The last episode of this season of The Walking Dead captured the problem perfectly: If you’re going to survive, you have to depend on other people and bring them together. The notion of the lone survivor is a dangerous and common fantasy. Preparedness has greater value than toughness. Community will save you and being a loner will kill you.
Sure there are mountain men out there who do survive alone…sort of. The problem with the lone survivor model is first you have to eliminate the psychotics and schizophrenics who are running around in the woods, but not really out of a rational choice they made. Next cut out the people who don’t slip in and out of civilization for supplies and rely on technology (bullets, radios, canned food, MREs, etc.,…). Those animal traps last forever, but unless you’re fashioning a wooden trap, somebody smelted the steel somewhere and at some point you might want to use a little WD40 instead of beaver skin grease.
Who does that leave? That family in Russia who spent generations out in the cold eating bark and didn’t know about World War II. Not optimum for most people. Still think you’re a tough guy? Who’s going to do the hunting and gathering when you twist an ankle or come down with a fever?
I think I’ve established how we need people, but what does emergency preparedness really mean?
Start with yourself: How’s your cardio? Can you change a tire without getting winded? Do you know how to do something useful other people don’t know how to do? One of my favorite post-apocalyptic novels is World Made By Hand. The hero is a musician (so he can provide entertainment) and but he’s most valued as a carpenter. The novel chronicles the conflicts that rise when a community is forced to go it alone, pool resources, trade and adapt to changing times in a world without an oil supply. (Check it out. Lots of interesting ideas in there, including the benefits of an outdoor kitchen when summer heat waves come.)
One of the lessons my family of survivors in This Plague of Days learns too late is that they’re better off working together, not just among themselves but with whoever else is left. Instead of defending just your home, you’ll do better and live longer working collaboratively to defend a neighborhood. The SAS Security Handbook has it right: the young and the very old are good for watching for strangers and dangers. Everyone else is on patrol duty. Instead of spending thousands of dollars fortifying your home to make it safe for a short time, get to know your neighbours, establish a sense of community, get some exercise and develop skills. Become a person of value to your community. When your wood stove burns your house down, you’ll have somewhere to go.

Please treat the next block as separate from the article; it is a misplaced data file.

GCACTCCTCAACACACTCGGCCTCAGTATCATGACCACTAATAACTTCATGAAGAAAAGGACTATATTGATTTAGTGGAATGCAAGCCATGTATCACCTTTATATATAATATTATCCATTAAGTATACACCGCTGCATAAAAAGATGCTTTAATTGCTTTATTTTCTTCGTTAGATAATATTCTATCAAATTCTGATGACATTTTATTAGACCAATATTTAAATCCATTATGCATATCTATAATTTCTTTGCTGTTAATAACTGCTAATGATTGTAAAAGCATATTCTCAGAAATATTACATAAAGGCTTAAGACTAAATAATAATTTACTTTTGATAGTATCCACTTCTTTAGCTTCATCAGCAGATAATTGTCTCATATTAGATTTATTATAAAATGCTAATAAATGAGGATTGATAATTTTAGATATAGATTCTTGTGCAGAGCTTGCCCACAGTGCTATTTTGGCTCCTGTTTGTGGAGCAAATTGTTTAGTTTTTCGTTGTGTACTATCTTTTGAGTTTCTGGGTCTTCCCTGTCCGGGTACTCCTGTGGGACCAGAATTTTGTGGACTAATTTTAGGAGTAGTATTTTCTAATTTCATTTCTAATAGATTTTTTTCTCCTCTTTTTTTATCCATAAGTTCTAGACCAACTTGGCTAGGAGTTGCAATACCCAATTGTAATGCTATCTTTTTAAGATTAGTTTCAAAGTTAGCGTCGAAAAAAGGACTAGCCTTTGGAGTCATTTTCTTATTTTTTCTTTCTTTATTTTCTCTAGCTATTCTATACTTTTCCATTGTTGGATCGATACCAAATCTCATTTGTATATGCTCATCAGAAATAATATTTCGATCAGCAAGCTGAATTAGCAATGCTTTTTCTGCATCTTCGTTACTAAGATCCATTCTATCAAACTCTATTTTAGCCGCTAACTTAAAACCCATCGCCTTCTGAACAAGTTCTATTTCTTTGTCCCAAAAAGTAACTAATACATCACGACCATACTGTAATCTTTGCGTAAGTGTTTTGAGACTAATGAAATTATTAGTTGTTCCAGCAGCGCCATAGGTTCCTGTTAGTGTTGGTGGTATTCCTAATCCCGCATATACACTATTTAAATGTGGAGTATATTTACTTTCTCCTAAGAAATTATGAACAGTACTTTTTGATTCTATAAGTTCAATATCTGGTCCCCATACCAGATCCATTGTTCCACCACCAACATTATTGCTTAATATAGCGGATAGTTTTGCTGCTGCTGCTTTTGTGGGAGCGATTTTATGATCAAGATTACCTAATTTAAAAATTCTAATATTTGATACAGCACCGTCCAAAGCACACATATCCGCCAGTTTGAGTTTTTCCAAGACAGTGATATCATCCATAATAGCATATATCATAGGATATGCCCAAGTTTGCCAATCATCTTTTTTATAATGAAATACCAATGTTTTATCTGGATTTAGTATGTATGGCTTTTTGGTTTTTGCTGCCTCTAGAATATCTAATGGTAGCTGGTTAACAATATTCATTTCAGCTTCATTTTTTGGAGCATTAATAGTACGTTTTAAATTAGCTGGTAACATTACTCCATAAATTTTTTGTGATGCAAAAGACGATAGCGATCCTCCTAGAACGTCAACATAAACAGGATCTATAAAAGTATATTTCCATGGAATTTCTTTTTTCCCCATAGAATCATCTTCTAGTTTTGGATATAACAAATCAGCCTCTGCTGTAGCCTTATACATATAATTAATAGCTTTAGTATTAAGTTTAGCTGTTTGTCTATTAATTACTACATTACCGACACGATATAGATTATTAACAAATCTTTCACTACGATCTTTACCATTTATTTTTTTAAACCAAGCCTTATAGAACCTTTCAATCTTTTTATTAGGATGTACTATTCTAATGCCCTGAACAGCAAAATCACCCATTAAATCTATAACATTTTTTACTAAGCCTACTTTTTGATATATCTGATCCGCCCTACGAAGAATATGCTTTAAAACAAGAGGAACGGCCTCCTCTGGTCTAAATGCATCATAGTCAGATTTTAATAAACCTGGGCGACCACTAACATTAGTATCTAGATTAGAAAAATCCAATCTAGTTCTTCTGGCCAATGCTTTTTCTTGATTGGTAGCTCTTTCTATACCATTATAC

In building a network of friends and allies, you’ll be healthier. One of the predictors of a long and happy life is to be embedded in a caring, compassionate community. When one of those lone survivors shows up looking for supplies and trouble, he’ll be met with a group. And instead of shooting him, maybe he can show why he should be taken in. You don’t build a future out of endless violence. That’s civilization falling, not getting back up.
~ I’ve written eight books. My post-apocalyptic/plague/coming-of-age/Aspergers thriller, This Plague of Days, will be published soon.
- As US packs up in Afghanistan, the return of the dreaded MRE (stripes.com)
- How To Begin Prepping (prepperpenny.com)
- Do More. Emergency Preparedness – After Sandy (domorehere.wordpress.com)
- FEMA Seeks Applicants for Youth Preparedness Council (whnt.com)
- Hurricanes and More: Emergency Preparedness (everydayfamily.com)
- Emergency Preparedness BSA (emergencysupplyla.wordpress.com)
- The Preparedness Primer: How To Get Started (dprogram.net)
- How to Survive the Zombie Apocalypse (sunvalleymiddleschool.wordpress.com)
- Why I Prepare (offgridsurvival.com)